The story, by Len Wein, moves quickly-- an improvement over today's ponderous plotlines-- but it also bears the signs of having been written a little too quickly. The artwork, meanwhile, is competent but not spectacular. We're looking at mainstream comics as they were done in '73.
The League aren't the only ones who can be threatened by also-rans. The second story, reprinted from the 40s, shows the old Justice Society taking on a gang of almost-realistic crooks with a comic-book name, the Red Claw Gang. While the adults pose the greatest threat, the heroes express greater concern for their imitators, a youth gang whose "heroes are the big-shot criminals of the district." Much of the commentary on slum culture and gang violence comes directly from progressive analyses from decades before, but some of it sounds familiar even today. We see kids who find gangsters appealing because they have achieved worldy success. We learn of court officials who do not understand the real problems and laws that fail to consider how teen violence affects the community. We hear of conflicts rooted in "racial and religious hatred and frustration." The analysis is naive, but not entirely disconnected from reality.
The Society takes action against both gangs. As they're facing non-super-powered beings, it becomes necessary for them to develop glass jaws when the plot demands it. At one point, a minor thug handily knocks out Green Lantern-- a man who from his first appearance has been able to handle himself without the ring. The JSA members do, however, demonstrate more planning than their successors in the first story. They investigate the problem in small groups, and show some awareness that a team should have an overall strategy.
The heroes also acknowledge that poor conditions can breed crime, and attempt to implement some long-term solutions. They form a Young Justice Society to teach the slum urchins social responsibility and to give them an outlet for their frustrations. Readers may be taken aback by a scene where the Junior Justice Society wallop the tar out of the Red Claw Gang with their superior fighting technique and organized teamwork, but these actions make sense in context.
In the end, that fight wins the admiration of the young toughs. Then Wonder Woman steps in and shows the boys where their current lifestyle will lead. Literally. She has a magic movie projector that can provide a glimpse into a possible future.
So suddenly, Wonder Woman has a device that can show the future? That should have been handy in her future stories-- if writers had remembered it existed. The Golden Age of Comics, however, seldom concerned itself with continuity. No matter. She dusts the projector off and shows the boys that they will all be executed within a decade for serious crimes if they don't start to behave.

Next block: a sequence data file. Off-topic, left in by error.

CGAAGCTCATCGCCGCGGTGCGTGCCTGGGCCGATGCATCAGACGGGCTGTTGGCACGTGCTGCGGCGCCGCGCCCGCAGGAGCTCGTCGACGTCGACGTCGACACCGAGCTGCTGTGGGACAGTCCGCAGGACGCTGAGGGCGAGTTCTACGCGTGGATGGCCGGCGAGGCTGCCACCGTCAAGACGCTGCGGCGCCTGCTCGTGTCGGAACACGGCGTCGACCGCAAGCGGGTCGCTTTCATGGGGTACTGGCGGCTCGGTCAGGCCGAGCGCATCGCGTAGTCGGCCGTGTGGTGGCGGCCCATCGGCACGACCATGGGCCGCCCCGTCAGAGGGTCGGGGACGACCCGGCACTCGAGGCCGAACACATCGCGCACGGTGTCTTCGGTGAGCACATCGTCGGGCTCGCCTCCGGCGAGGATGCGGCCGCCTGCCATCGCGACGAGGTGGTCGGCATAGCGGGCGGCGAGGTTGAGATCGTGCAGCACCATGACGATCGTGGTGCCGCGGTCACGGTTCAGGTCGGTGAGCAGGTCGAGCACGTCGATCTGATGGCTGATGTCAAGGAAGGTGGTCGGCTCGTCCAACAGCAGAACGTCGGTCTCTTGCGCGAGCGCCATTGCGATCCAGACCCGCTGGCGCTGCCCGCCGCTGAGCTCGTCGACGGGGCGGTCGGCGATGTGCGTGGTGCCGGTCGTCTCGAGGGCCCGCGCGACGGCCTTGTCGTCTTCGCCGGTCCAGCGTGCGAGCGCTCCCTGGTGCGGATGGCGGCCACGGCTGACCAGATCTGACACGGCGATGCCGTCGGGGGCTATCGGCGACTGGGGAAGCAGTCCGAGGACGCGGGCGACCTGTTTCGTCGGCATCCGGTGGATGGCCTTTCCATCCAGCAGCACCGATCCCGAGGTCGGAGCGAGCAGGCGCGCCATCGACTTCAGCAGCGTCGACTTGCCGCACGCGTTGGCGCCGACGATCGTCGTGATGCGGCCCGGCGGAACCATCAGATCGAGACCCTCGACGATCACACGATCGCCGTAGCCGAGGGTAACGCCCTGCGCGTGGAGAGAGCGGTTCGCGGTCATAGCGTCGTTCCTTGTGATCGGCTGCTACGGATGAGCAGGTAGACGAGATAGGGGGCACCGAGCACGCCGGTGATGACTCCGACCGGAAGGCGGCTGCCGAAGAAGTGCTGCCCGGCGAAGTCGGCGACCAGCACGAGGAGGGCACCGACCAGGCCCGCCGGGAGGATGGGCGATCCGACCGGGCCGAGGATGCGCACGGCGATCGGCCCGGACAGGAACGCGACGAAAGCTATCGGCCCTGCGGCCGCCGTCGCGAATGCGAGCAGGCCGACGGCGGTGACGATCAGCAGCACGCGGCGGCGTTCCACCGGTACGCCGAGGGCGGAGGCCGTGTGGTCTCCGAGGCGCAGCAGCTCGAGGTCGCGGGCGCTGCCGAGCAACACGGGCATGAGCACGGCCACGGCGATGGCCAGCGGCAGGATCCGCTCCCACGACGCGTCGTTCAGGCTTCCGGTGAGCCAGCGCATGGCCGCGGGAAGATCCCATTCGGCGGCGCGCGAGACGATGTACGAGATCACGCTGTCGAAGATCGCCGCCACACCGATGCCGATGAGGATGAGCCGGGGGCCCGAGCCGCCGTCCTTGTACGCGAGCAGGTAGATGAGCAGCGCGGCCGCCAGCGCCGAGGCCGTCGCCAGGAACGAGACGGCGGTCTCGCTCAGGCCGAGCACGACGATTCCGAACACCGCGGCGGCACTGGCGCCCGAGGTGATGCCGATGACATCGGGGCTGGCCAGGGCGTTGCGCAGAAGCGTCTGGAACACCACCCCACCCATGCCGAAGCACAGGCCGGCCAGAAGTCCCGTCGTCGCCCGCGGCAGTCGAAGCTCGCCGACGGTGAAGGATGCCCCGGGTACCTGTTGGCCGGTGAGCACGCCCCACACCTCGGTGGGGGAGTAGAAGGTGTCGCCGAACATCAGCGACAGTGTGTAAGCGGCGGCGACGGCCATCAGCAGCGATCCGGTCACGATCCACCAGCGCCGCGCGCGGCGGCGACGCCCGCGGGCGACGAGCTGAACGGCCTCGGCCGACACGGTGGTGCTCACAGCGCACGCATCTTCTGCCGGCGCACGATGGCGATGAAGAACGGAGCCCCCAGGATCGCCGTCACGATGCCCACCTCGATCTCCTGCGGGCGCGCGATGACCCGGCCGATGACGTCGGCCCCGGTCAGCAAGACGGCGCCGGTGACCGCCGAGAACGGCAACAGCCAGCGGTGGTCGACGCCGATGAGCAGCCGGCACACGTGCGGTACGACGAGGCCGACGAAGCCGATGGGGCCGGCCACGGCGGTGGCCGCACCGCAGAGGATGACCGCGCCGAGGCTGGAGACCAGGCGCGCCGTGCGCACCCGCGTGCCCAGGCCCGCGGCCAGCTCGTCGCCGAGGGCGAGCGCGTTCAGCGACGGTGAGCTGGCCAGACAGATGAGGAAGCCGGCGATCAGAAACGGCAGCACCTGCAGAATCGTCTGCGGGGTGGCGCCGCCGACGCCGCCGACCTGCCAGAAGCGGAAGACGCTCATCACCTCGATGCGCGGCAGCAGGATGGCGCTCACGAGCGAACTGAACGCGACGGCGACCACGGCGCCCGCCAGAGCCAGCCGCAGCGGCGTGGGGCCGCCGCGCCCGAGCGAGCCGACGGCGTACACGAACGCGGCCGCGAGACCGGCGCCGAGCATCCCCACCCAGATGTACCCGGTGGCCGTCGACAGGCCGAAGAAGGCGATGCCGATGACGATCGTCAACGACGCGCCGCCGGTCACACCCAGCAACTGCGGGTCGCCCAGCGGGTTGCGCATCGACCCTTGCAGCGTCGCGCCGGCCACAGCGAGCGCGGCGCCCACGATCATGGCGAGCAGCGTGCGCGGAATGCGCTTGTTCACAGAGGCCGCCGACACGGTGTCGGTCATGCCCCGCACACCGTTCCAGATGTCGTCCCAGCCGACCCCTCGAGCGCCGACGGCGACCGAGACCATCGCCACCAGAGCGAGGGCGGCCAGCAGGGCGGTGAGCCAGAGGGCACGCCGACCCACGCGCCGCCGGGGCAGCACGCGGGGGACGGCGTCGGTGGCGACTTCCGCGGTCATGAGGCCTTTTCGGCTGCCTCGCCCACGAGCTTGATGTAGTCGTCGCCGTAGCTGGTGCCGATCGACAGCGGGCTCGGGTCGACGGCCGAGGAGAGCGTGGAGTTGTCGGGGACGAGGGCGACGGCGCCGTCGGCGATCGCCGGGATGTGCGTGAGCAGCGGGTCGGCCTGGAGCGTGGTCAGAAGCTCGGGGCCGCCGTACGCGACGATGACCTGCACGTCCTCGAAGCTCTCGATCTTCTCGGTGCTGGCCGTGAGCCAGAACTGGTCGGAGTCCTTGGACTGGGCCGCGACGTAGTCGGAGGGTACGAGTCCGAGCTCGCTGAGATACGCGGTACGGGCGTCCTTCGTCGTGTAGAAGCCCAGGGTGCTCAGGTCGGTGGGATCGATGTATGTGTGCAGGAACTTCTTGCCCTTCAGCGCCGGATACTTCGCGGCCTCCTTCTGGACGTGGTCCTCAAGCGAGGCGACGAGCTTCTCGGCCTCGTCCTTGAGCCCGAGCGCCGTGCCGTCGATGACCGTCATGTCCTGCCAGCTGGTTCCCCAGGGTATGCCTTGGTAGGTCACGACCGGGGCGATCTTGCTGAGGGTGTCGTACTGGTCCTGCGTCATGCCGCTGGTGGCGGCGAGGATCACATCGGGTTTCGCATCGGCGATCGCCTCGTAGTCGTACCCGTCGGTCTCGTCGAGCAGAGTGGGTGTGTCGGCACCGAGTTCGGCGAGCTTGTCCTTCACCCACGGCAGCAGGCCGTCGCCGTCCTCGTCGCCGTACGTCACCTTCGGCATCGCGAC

Slap-dash plotting aside, the story features something sorely lacking from contemporary superhero comics: heroes interacting with ordinary humans and battling plausible criminals. Granted, the Red Claw Gang has a comic-book name and some pretty far-fetched tricks, but essentially, they're a mid-century criminal gang. Their younger imitators, likewise, are your basic juvenile delinquents. There's something interesting about seeing comic-book heroes engaging plausible social problems, at least occasionally. In the current world of comix, such stories are not unheard of, but they often disappear amidst complex shared-universe shenanigans and earth-threatening super-villainy.
The issue ends with a terribly convoluted story-- titled, curiously, "Zero Hour"-- in which Zatanna the Magician, who will later become a problematic member of the Justice League, finds her long-lost father, Golden Age hero Zatarra. The story also has a slapped-together feel. It resembles videogames not yet developed with its oddball monsters, alternate dimensions, and strange twists. The characters speak in stilted, barely-differentiated dialogue, often announcing who they are to people who already know them. A twenty-first century comic book would have better characterization. It would devote whole issues to the minutia of Zatanna's childhood. It would try to ring all the pathos possible from a reunion of two people who dress like casino entertainers. Its flaws would be different from those of the early '70s. A recent comic would overdevelop the tale, likely straining beyond what it could sustain.
Somewhere between the two approaches, I expect, would be my idea of how a superhero comic-book should read. However, Justice League of America #110 stands as a pretty good example of a kind of comic from a particular place and time.